Processing Your Payment

Please do not leave this page until complete. This can take a few moments.

Updated: March 1, 2022

Maine Restaurant Week kicks off amid mixed prospects for industry

Assortment of cooked dishes Courtesy / Melissa Gabriel Photography Portland's Sur Lie, some of whose dishes are shown here, is a regular participant in Maine Restaurant Week. This year's edition will run from March 1-12.

Amid mixed prospects for an industry trying to recover from the pandemic, Maine Restaurant Week participants are looking forward to a boost in business over the next 12 days.

"We're excited to participate in this longstanding tradition," said Lucas Myers, co-founder and director of operations of SoPo Seafood, a new raw bar and market in South Portland that's also new to Maine Restaurant Week. 

The eatery is among more than 50 participants in this year's edition of the annual event, which runs from March 1-12. All are peddling dishes and menus at special prices during that time, offering a combination of takeout as well as onsite dining. At some eateries, that includes the outdoors.

"We've tried again this year to make MRW as flexible as possible so it doesn't put a strain on the restaurants, and have opened it up to specials, pairings, prix fixe menus and special pricing offers, too," said Gillian Britt, co-creator of the annual event with her husband Jim Britt. "Customers are as eager as ever, checking out the menus and making plans."

Originally intended as a way to get Maine restaurants and their suppliers through the slow winter season, Maine Restaurant Week debuted in 2009 and has taken on extra meaning as an industry pummeled by the pandemic struggles to get back on firm footing.

In its state-of-the-industry report released last month, the Washington, D.C.-based National Restaurant Association painted a mixed picture for 2022.

The report found that while the industry is projected to grow by 400,000 jobs nationwide and reach $898 billion in sales, supply challenges will likely continue.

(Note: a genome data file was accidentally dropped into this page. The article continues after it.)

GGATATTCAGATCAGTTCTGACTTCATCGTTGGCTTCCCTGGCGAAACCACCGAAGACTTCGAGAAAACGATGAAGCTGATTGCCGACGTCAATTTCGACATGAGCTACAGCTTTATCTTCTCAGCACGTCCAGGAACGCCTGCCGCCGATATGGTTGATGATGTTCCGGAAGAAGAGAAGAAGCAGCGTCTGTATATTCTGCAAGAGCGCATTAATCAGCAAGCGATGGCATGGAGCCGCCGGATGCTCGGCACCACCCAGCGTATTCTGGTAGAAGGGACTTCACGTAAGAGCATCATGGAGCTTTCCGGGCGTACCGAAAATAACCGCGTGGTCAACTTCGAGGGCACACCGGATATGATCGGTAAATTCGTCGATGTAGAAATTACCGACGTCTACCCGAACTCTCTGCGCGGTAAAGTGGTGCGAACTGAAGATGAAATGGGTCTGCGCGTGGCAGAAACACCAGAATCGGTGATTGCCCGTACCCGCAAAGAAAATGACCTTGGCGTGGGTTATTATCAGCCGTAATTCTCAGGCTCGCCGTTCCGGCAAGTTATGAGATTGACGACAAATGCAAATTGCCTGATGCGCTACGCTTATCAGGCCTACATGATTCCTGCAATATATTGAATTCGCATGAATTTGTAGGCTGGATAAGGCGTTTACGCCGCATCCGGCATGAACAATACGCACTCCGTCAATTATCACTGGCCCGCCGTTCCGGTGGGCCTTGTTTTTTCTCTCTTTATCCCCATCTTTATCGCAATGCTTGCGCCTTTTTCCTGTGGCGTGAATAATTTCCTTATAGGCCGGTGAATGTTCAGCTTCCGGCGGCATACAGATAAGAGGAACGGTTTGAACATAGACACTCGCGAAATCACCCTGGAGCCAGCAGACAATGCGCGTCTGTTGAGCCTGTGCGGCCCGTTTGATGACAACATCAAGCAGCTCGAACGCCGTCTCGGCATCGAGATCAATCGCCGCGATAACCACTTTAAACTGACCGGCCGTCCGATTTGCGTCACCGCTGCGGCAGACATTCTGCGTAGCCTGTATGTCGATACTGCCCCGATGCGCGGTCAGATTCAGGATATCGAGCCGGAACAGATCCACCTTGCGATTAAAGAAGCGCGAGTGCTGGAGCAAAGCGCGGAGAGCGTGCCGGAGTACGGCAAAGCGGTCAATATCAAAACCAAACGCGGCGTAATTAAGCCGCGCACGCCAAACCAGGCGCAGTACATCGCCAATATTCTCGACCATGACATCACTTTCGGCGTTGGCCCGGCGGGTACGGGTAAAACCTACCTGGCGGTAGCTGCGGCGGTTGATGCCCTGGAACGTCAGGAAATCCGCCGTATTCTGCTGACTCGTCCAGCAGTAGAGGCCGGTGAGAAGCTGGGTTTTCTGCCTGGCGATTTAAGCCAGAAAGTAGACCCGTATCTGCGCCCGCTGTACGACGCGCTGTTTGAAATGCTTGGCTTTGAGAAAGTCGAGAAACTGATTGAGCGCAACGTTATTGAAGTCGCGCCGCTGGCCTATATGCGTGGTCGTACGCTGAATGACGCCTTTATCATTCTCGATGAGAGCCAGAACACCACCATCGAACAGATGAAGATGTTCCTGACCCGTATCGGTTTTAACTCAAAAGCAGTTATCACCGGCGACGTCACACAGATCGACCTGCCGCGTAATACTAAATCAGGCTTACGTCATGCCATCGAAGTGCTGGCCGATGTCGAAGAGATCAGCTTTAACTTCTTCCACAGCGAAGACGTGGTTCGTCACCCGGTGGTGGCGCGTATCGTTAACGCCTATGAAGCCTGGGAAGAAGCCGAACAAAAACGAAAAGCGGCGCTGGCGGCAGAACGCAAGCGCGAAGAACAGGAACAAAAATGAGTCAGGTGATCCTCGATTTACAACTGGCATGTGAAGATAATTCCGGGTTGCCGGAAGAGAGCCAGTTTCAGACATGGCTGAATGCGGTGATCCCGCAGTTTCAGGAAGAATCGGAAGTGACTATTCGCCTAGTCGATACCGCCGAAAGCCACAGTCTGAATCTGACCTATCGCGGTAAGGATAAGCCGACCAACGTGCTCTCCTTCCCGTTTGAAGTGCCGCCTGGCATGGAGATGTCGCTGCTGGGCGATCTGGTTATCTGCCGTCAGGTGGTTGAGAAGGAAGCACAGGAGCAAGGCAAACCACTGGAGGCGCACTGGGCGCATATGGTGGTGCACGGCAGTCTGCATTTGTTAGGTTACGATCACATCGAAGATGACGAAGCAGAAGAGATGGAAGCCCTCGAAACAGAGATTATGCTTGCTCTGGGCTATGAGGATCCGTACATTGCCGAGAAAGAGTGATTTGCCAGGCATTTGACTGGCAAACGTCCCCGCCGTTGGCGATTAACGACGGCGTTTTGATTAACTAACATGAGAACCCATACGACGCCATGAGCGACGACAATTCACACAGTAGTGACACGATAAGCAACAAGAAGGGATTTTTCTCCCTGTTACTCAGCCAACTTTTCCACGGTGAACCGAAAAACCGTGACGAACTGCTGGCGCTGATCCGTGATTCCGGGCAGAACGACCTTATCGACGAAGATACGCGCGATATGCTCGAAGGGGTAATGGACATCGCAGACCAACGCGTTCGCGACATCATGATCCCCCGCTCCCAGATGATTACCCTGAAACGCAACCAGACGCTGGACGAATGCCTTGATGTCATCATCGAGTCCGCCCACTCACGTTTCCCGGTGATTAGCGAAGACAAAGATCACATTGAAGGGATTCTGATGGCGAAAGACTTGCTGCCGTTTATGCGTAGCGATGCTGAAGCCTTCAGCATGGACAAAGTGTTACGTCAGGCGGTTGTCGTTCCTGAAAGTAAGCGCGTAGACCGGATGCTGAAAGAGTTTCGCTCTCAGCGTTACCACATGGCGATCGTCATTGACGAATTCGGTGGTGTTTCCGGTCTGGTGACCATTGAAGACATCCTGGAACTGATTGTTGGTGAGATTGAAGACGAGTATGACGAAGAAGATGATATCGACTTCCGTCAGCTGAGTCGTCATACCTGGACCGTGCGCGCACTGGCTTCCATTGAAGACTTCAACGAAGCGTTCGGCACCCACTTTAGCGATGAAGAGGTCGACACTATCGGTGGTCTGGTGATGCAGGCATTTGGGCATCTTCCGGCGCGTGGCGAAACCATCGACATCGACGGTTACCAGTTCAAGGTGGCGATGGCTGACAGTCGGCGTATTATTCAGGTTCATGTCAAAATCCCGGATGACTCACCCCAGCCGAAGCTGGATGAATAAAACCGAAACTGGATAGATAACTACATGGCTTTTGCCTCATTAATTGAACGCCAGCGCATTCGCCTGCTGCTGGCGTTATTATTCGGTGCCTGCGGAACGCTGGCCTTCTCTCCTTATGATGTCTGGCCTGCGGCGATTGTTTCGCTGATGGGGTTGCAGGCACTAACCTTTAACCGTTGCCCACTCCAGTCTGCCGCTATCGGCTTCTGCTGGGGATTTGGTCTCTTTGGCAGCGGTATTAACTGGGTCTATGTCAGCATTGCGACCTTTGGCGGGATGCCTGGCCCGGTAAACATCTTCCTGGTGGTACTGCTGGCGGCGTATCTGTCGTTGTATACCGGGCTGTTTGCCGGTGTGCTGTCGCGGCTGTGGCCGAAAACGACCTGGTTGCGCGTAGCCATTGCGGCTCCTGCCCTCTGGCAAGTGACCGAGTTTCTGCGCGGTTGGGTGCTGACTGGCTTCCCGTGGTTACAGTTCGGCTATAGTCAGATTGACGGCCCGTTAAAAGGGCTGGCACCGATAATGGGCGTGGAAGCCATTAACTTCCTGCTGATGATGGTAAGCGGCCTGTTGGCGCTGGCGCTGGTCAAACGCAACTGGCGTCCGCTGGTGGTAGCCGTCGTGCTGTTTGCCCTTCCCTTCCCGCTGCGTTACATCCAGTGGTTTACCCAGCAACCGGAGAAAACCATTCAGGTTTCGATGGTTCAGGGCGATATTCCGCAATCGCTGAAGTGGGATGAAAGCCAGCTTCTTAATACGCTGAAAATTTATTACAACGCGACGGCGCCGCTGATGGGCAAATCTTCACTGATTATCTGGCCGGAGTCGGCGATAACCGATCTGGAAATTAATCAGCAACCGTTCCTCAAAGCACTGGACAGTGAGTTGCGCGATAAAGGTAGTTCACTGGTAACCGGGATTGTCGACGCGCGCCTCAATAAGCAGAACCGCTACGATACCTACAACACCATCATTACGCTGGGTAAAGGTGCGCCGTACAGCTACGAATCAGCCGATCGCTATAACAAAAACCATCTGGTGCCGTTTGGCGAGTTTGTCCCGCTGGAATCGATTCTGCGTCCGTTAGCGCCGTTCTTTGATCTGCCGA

In addition, more than half of restaurant operators polled by the researchers said it would be a year or more before business conditions return to normal, with food, labor and occupancy costs expected to stay high and continue to hurt profit margins in 2022.

"The restaurant and foodservice industry has adapted and is carrying on with absolute resilience, so we're optimistic about the path toward recovery in the coming year," said Marvin Irby, interim president and CEO of the National Restaurant Association, at the time the report was released. 'We still have work to do to ensure that those operators struggling the most can survive."

Meanwhile in the Pine Tree State, restaurant owners including Krista Cole of Sur Lie in Portland and Yarmouth-based Gather, which she recently acquired, expect a busy Maine Restaurant Week.

"For Sur Lie, restaurant week has always been a fantastic way to showcase a fun, creative menu to not only our regulars but to also invite others to join us who haven't before," she told Mainebiz. "We hope they'll love it as much as we do and keep coming back."

She also said that while Sur Lie would usually offer a Sunday dinner service during Maine Restaurant week, staffing prevents that. Nevertheless, she said that staffing is fine and that the restaurant is able to keep its regular business hours.

While Sur Lie is a regular participant, SoPo Seafood is new this year in what Myers likens to a rite of passage. He also said the event is a way to connect to the restaurant community.

Lucas Myers behind the fish counter at SoPo Seafood. Display shows different kinds of fish and shellfish.
Photo / Tim Greenway
Lucas Myers is co-founder and operations director of SoPo Seafood, a seafood market and raw bar at 171 Ocean St. in South Portland.

"It feels good to work together with the other participating restaurants to offer Maine’s dining public a week to look forward to in March and, just as exciting, Maine Restaurant Week connects us to new customers who may not yet have heard about us and we think our restaurant week offerings will insure their return," he said.

Looking further ahead, he said that as summer approaches SoPo Seafood will have some staff turnover amid expected customer demand.  

"With this in mind," he said. "we are seeking to hire for at least four more positions by the end of this month."

Find out more about this year's Maine Restaurant Week lineup and events here. While greater Portland continues to be well-represented, this year's lineup includes participants in places such as Lewiston, Leeds, Hallowell and Kennebunk.

Also planned is a related event, CRAVE, featuring coffee-infused creations at participating eateries and retailers. That sub-event is a twist on a former ticketed competition that used to take place inside the Coffee By Design roastery. For CRAVE this year, Coffee By Design will be brewing chocolate-covered blueberry lattes and strawberry shortcake lattes.

Sign up for Enews


Order a PDF